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early and often

After the Speech: Obama's Six-Point Plan for Sustaining Momentum

Recently, as he's faced sustained media skepticism for the first time, Barack Obama has been more than just defensive: He’s been besieged and slightly peevish at times. But on Tuesday, he accomplished the near-impossible by making the Reverend Jeremiah Wright’s inflammatory remarks seem like just a prelude to a big, conversation-starting speech on race. He also achieved something else his skittish supporters had worried he might not again: He won the day’s news cycle. Tuesday’s speech was Obama’s attempt to reclaim not only the high ground, but also the initiative.

The question now is this: How does he keep it up? Here are six answers.

1. Stick to big themes on race. Obama cannot completely defuse the reaction to Wright, but he can diffuse it by sticking to his revised big-picture narrative. Referring explicitly to his mother from Kansas and his father from Kenya, and to himself as “somebody who has little pieces of America all in me,” Obama is now casting his mixed ancestry as a metaphor for nationhood, signaling that he and the country are ready to transcend racism — even as he recasts offensive utterances from Wright, and his own grandmother, as part of America's fabric. Now that's nifty — and it's the plane at which Obama must keep the debate on race, not that of precisely which Wright sermons he attended.

2. Stay front and center. Obama's campaign got off track when Austin Goolsbee and Samantha Power were making headlines. If Michelle Obama can downshift as she has recently, everyone else should get the message: In this campaign, it’s the candidate, stupid.

3. Use the kitchen sink as a shield. Clinton has gone after Obama for so many trivial offenses that she has developed a cry-wolf problem just as Obama has actually had to answer serious questions about his past. If there’s anything else hiding in Obama’s closet, now is the time to let it out and immediately discount it.

4. Go after Hillary on transparency and disclosure. Obama can attack Clinton while staying positive by keeping after her to release her tax returns, which she has already agreed to make public. (How long does it take to put together returns she has already filed, anyway?) He should press relentlessly to get the list of donors to the Clinton Foundation. And he should nudge the press to examine Hillary’s daily schedule records from her time as First Lady, which the National Archives has announced it will release. Maybe reporters can finally figure out who’s right about her 1996 trip to Bosnia: Hillary, who called it a harrowing peace-making expedition, or the comedian Sinbad, who accompanied Clinton and now says his biggest worry was wondering where he was going to eat.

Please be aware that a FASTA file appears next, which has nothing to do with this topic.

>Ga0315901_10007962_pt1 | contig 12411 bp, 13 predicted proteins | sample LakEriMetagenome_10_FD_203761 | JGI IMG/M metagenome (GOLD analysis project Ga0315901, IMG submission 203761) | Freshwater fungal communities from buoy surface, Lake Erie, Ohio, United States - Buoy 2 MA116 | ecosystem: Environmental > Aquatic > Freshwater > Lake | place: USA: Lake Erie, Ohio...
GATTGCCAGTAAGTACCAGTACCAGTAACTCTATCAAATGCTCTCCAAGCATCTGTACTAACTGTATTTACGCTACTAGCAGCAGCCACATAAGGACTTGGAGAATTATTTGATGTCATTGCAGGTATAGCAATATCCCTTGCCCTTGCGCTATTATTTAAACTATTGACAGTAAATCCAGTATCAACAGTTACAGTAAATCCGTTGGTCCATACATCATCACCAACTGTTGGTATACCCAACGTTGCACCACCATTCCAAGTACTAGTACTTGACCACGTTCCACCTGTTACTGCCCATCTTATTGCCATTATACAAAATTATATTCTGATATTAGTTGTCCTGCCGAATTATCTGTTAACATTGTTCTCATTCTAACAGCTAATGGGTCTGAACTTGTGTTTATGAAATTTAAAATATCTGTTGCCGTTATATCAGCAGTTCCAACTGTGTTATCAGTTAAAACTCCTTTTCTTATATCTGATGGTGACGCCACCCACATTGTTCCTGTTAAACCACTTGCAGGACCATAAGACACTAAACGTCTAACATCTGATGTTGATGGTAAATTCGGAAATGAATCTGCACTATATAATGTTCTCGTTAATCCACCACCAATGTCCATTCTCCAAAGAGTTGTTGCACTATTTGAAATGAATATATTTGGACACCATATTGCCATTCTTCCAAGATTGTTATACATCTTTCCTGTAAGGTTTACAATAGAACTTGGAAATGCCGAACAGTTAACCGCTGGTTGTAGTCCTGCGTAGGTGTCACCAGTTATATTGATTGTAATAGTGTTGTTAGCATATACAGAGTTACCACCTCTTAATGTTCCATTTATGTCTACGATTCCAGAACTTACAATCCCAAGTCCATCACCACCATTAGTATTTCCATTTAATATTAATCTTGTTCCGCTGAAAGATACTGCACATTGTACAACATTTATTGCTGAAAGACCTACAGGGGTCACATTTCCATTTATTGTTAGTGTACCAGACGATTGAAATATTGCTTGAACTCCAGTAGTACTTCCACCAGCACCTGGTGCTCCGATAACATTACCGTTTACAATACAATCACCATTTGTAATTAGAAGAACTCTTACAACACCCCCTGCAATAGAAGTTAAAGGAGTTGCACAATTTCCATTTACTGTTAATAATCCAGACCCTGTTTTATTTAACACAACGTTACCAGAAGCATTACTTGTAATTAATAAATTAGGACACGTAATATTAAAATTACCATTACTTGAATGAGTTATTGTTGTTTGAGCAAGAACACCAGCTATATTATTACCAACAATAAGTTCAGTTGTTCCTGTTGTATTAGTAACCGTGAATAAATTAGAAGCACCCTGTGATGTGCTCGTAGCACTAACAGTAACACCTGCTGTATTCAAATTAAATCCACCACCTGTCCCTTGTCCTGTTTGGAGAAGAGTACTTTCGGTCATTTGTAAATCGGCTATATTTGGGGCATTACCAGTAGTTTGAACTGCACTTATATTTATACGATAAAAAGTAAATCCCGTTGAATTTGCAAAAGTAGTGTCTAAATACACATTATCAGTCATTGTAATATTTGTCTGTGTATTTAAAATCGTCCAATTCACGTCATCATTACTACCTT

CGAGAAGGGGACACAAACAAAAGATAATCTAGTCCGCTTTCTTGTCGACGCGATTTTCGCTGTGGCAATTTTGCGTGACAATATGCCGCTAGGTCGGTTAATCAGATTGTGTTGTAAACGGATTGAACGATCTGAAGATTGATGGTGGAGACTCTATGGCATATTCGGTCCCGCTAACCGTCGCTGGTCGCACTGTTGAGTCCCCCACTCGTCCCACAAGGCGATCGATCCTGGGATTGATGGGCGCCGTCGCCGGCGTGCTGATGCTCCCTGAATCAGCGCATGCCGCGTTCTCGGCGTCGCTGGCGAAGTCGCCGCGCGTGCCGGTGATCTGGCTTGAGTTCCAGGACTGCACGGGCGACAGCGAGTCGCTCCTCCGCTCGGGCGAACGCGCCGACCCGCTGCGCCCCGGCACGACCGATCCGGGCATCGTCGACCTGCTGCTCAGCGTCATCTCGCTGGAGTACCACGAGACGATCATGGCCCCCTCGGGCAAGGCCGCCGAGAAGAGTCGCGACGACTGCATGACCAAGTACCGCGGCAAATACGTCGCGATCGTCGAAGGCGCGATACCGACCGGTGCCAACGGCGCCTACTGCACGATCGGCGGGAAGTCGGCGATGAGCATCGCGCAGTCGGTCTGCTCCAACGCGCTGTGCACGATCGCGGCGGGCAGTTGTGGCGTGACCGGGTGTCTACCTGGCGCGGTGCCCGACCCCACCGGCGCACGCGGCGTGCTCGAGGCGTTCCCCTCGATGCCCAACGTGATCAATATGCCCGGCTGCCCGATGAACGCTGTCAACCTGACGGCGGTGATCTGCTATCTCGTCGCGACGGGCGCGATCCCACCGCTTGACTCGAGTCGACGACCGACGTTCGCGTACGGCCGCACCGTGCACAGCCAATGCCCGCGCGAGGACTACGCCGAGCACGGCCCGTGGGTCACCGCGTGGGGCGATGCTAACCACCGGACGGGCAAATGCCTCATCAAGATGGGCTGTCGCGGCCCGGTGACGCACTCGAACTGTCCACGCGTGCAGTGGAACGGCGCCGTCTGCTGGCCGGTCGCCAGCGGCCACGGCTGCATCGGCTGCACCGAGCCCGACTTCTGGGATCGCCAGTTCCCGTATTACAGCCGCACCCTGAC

5. Leverage the chaos on Wall Street. Obama needs to tackle economic issues more squarely. He has to show more substance. And he could sorely use a couple of new talking points. The recent craziness in the market gives him the chance to do all these things. Sure, Hillary’s got a plan to deal with the subprime mess; like many of her policy proposals, it’s heavy on top-down federal interventions, like freezing interest rates for five years. Obama is more of an opportunity-society guy. Now is his chance to detail not only he would help insolvent mortgage lenders and borrowers, but how he would regulate investment banks and credit-card issuers to protect consumers and small investors from future bubbles.

6. Game expectations for Pennsylvania, then try like hell to keep it close. The next great showdown state could hardly be worse for Obama. Pennsylvania’s got ethnic Catholics and white woodsmen galore, and the Philadelphia party machinery is at least partly controlled by ardent Hillary supporter Governor Ed Rendell. So the Obama campaign has already started putting the word out that losing by ten points would constitute a victory. They should add that Hillary needs to gain 30 delegates from Pennsylvania to stay credible. And then they should remember that even though Pennsylvania has a closed primary, Independents and Republicans have until the 24th to reregister as Democrats. —Peter Keating

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